Bacha Khan: an epitome of peace

Published: January 21, 2020
Bacha Khan. PHOTO: FILE

Bacha Khan. PHOTO: FILE

Bacha Khan. PHOTO: FILE The writer is a former Home Secretary and a retired IG. He currently heads a think tank, Good Governance Forum, and can be reached at

The death anniversary of Khan Abdul Ghaffar Khan, popularly known as Bacha Khan, was commemorated yesterday (January 20) by his admirers and followers, and events like public meetings, seminars, poetics sessions, painting contests, quiz competitions and dramas will continue throughout the country beyond January 20. Epoch-making personalities like Bacha Khan can be best assessed in terms of their interaction with the times in which they lived. Such people have left behind a political legacy with a long-lasting imprint on the course of history.

Most theories of political philosophies world over have focused on the utility of basic human rights for the attainment of rich and meaningful life for the citizens of a country. Peace is a prerequisite for the enjoyment of fundamental rights. Epitomising non-violence and peace as a creed, Gautama Buddha and the Christ stand out in the annals of history. In the recent history, however, Tolstoy is considered an exponent of peace and non-violence. His writings have deeply influenced the minds of the emerging statesmen of his time and after.

In the contemporary period, Tolstoy left deep impressions on the thoughts of Gandhi who embraced the ideals of nonviolence and passive resistance using it as a weapon against the apartheid in South Africa. But in the history of India, Pakistan and Afghanistan the iconic personality of Bacha Khan emerged as the tallest. He also went through similar experiences of self-realisation and non-violent resistance. Though born and brought up in a typical Pashtun family of rural background, Bacha Khan had the vision, courage and firmness not to blindly follow the old trodden path hindering the progress and unity of the Pashtun society. Therefore, from the beginning, he denounced the norm of ‘badal’ code of honour. He vigorously campaigned against this as the Pashtun society had been bedeviled and fractured with blood feud and tribal enmity. High on his agenda of his reform movement was his struggle to purge the society of its vices that include gender discrimination, disregard for education and religious extremism.

Being under the burden of geography, located at the juncture of two superpowers, the Pashtuns were battered by colonial rulers as they considered them to be the weakest link in their defence against potential invaders through Afghanistan. Bacha Khan pondered over the miseries of Pashtuns and discerned that the emancipation of the mind and the soul lay in freeing the society from evil. In a rural setup, the young man in the prime of his youth established his first school in Utmanzai, soon to be followed by a chain of more in other parts of the Pakhtunkhwa. Those activities raised the concern of the British who were averse to such kind of sociopolitical activity in this part of the Indian empire. The British could not, however, break his resolve even after using all means possible, from bribes to intimidation and incarceration. His courage of conviction led him to form Ajuman-e-Islahe Afghana enabling him to continue with the campaign of social reforms. His other crowning achievement was the publication of Pashto-language Journal ‘Pakhtun’. The zenith of his struggle came in the form of the Khudai Khidmatgar movement, which helped in imparting political awareness to the people of the Pashtun belt.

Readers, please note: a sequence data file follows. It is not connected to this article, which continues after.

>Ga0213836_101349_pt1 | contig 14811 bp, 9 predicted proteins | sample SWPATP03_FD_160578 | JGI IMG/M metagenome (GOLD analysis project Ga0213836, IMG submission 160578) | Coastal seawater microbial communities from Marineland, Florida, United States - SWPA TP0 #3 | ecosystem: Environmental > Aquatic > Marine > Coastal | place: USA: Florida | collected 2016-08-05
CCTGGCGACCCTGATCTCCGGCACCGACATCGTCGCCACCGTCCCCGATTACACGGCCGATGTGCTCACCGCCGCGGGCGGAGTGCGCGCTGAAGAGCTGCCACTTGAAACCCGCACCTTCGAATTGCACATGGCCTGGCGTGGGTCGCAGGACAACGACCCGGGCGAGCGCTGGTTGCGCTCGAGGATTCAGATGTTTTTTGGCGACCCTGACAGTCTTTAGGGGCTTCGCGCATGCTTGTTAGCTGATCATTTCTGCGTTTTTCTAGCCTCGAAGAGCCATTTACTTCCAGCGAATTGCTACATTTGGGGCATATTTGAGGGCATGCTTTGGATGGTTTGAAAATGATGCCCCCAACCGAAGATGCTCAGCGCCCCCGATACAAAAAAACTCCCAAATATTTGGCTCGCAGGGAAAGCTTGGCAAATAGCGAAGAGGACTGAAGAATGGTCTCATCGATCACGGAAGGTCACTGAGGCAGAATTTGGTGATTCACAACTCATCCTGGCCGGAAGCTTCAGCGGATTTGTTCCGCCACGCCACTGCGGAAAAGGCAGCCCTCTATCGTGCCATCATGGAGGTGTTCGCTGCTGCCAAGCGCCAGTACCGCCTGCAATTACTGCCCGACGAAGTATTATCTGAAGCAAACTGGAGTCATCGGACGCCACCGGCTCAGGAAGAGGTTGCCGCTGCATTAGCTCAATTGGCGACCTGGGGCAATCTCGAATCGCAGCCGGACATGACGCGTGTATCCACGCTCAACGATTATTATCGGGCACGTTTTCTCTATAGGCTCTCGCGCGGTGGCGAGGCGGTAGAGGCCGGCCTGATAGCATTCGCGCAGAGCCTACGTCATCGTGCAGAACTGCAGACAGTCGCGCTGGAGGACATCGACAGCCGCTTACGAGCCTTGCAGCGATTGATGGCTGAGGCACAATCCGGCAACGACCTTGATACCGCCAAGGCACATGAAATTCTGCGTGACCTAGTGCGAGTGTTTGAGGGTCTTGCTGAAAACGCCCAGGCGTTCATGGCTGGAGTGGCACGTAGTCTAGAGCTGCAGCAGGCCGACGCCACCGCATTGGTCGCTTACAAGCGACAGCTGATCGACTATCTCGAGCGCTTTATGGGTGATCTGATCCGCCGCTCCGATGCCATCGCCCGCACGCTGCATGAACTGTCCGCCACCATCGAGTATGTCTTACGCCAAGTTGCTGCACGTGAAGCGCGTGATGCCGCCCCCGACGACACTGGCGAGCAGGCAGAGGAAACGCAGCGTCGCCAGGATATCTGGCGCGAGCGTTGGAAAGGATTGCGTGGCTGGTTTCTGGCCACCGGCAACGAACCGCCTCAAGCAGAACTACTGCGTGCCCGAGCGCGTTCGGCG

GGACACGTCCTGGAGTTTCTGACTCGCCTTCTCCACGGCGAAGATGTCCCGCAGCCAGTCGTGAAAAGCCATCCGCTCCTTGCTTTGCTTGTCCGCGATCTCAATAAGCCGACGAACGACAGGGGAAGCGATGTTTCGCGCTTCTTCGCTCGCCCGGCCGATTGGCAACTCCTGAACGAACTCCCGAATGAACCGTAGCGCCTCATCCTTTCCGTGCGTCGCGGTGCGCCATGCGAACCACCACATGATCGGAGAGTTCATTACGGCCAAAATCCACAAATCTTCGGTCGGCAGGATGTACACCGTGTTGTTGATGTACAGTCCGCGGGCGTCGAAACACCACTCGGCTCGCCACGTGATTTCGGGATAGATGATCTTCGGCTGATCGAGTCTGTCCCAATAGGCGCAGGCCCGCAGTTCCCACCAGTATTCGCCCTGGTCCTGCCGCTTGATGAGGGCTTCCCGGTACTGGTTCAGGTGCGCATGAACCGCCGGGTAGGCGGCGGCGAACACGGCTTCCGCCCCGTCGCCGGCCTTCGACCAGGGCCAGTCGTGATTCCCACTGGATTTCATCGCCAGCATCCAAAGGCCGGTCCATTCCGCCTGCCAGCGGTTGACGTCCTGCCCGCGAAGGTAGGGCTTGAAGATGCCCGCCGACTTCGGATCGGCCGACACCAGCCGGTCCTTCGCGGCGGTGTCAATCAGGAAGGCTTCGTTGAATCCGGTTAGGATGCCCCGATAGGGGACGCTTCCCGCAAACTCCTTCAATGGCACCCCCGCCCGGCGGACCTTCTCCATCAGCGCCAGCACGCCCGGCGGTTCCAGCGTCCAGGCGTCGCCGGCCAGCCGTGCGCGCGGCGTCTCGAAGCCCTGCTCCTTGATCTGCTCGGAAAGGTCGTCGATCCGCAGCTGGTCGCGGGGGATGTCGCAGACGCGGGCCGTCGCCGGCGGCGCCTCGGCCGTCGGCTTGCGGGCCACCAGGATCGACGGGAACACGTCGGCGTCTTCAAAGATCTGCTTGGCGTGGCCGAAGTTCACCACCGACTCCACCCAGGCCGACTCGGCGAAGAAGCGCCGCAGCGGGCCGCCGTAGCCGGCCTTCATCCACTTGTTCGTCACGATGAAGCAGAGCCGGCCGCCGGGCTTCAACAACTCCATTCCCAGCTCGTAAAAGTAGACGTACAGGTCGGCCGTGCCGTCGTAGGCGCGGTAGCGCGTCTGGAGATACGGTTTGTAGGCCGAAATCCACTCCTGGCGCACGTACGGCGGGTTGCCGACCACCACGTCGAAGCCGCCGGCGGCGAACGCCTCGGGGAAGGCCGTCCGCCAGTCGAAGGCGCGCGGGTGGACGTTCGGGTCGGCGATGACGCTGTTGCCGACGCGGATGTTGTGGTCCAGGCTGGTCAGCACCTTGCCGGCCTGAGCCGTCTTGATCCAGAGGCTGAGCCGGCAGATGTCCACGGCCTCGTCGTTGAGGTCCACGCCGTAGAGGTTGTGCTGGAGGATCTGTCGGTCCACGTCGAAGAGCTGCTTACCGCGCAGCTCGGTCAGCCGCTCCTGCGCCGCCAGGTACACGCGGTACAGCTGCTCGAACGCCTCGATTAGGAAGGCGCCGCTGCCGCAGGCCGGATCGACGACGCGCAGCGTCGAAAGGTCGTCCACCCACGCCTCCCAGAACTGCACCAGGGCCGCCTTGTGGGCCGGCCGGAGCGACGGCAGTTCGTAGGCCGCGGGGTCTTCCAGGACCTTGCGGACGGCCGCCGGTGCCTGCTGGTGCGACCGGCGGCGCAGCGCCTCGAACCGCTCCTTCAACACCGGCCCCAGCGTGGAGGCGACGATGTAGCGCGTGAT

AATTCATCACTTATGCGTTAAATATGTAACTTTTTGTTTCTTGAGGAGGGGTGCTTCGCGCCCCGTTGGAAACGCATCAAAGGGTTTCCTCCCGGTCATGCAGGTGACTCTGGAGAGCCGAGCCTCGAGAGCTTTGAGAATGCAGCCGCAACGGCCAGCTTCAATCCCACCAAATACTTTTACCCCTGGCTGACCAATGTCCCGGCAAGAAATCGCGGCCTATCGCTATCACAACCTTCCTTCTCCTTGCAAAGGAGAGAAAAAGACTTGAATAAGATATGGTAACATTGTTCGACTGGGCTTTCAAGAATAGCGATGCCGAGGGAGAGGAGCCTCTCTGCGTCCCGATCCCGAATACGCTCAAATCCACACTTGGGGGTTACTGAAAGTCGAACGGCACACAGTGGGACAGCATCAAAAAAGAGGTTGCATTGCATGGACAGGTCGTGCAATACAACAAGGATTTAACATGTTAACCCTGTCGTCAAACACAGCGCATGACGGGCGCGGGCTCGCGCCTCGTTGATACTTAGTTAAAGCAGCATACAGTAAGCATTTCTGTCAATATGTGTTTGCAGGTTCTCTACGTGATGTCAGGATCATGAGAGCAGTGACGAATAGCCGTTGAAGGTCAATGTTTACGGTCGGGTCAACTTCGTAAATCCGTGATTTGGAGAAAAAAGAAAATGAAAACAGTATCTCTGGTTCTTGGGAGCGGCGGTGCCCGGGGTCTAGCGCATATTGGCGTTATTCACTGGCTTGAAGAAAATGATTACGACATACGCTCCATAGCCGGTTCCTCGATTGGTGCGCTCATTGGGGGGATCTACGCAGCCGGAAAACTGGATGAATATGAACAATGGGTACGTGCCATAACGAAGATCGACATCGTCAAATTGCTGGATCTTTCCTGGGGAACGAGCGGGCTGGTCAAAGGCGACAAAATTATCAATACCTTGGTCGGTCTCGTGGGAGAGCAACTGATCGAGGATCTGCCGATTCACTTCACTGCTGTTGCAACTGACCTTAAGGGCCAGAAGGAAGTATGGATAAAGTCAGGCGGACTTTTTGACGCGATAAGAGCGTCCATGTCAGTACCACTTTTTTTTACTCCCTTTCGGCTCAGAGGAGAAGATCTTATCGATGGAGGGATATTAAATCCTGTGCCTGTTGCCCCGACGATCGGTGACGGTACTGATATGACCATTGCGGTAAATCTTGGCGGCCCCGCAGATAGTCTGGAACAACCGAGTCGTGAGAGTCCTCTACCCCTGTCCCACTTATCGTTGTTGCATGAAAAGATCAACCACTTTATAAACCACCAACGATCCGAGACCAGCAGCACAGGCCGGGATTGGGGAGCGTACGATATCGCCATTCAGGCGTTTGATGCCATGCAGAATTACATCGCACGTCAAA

Like a visionary, he could see a river in a drop of water. Whilst alive and attached to his passion for freedom from the colonial imperialists, he did not lose sense of realism. He had the vision that the might of imperialism could not be brow-beaten with an armed struggle and, therefore, popularised the idea of non-violent struggle imbuing the ideas and might of morality and ethics. Reaching every village, with person to person contact, he tried his best to foster unity among the fragmented groups of the Pashtun community that lay divided along tribal and religious lines. The irony is that even after the winding up of the British rule, the light of democracy associated with fundamental rights never dawned upon the people in Pakistan. With his motto ‘never say die’, he never compromised on the issues of political rights and carried on his struggle for democracy, bearing all hardships at the hands of new tormenters. His warning that the forced policy of centralisation was dangerous for the unity of different cultural entities of the country proved prophetic as we lost half of Pakistan. His predictions about the Afghan conflict also came true as the so-called jihad in Afghanistan brought nothing but death, destruction and displacement, to the country in general and Pashtuns in particular. Unfortunate we do not learn lessons from history. We have not made humane and loving personalities like Bacha Khan our national heroes and instead cultivate fake ones. In the words of George Orwell: we are rewriting history, as those that control the past control the present.

His romance and commitment to the philosophy of non-violence, democratic values, national rights and reawakening of the nation and the downtrodden through struggle has made him not only immortal but one of the greatest personalities of this age.

Bacha Khan’s personality had left deep imprints not only on the struggle for independence before 1947 but also upon democratic movements in Pakistan. Perhaps Asma Jahangir had best summarised the contribution of Bacha Khan in one of her last speeches as, “A Pakistan without Pakhtuns and a Pakistan without Bacha Khan would have been a narrow-minded Pakistan.” The best tribute to him is to uphold his ideals by making Pakistan a true federal democracy.

Published in The Express Tribune, January 21st, 2020.

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